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Rhymes for Young Ghouls
and the 15-Year-Old Weed Princess

“If you’re good at one thing, apply it to everything. You can turn anything into an art form.”

So begins a clip of Rhymes for Young Ghouls, directed by Jeff Barnaby, a pick off Toronto’s Top Ten Film Festival‘s freshly announced Canada’s best new feature films and shorts.

Kids on the Red Crow reservation are doomed. If you can’t pay your “truancy tax”, that’s you up at the residential school, beat up and abused. At 15, Aila is the weed princess of Red Crow. After being robbed and thrown into the school’s dungeon, she decides to fight back.

The film is set in the 1970s Canada Aboriginal reservation, when children were separated from their families and forced into the decrepit, abusive “residential school” system. Teenage Aila is basically, the reigning drug dealer of her reservation, biding her time to avenge her family, meanwhile paying great detail to the customization of her product — blunts dipped in cognac, blunts glued with honey, blunts, blunts, blunts.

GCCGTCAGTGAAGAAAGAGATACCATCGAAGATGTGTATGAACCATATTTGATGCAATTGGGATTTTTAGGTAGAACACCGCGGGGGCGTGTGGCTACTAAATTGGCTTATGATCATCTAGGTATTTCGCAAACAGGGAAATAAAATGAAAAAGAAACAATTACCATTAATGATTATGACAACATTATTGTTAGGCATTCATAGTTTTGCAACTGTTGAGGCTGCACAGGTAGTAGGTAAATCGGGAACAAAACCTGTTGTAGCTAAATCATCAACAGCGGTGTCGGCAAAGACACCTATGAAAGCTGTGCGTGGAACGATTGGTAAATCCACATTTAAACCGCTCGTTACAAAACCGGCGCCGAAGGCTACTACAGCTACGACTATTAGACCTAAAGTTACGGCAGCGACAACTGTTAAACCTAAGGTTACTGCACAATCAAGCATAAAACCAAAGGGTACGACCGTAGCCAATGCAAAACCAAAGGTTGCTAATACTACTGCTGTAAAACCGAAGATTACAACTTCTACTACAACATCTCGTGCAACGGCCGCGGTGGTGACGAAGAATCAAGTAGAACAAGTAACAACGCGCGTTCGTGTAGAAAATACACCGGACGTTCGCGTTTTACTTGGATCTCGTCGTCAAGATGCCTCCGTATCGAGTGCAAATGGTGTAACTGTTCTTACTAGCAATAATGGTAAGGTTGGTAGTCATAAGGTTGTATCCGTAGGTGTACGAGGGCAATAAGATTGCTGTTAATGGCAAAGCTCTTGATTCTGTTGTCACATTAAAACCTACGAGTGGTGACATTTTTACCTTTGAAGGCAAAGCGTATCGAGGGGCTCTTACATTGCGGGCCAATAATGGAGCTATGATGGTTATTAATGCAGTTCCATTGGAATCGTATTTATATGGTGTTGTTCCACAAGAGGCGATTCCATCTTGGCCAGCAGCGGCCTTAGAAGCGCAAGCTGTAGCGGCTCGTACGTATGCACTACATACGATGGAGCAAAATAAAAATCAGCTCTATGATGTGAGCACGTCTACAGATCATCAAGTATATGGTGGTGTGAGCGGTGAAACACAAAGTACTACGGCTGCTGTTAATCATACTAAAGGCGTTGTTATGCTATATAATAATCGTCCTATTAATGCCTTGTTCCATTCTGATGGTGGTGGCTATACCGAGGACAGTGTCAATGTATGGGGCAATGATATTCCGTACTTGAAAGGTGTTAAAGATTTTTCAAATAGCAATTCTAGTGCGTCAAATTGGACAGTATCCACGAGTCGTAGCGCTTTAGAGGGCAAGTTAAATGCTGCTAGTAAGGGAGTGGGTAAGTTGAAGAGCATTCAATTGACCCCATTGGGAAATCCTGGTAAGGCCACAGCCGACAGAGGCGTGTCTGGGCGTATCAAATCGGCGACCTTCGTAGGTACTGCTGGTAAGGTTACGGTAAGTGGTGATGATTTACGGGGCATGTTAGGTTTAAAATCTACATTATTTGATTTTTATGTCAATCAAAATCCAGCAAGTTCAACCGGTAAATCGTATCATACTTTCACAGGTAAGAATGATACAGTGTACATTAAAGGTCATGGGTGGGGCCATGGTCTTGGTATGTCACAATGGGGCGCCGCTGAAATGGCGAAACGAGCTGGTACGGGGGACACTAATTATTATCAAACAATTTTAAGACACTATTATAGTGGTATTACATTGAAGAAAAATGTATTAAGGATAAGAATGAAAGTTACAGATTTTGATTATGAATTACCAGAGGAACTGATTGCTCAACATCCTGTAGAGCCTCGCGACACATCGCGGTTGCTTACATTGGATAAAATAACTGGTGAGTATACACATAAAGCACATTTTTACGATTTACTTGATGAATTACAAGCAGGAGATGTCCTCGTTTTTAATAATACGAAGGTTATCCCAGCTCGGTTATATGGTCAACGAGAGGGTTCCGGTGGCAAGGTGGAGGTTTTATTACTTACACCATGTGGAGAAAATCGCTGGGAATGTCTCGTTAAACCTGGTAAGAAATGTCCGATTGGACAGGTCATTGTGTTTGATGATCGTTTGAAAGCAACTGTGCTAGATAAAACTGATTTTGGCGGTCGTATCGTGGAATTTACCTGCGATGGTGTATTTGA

The film promises to be surreal, mythical, with a tinge of exploitation film revenge fantasy and Cormac McCarthy novel-esque. Check out the clip above from TTTF and hope for a US release with me.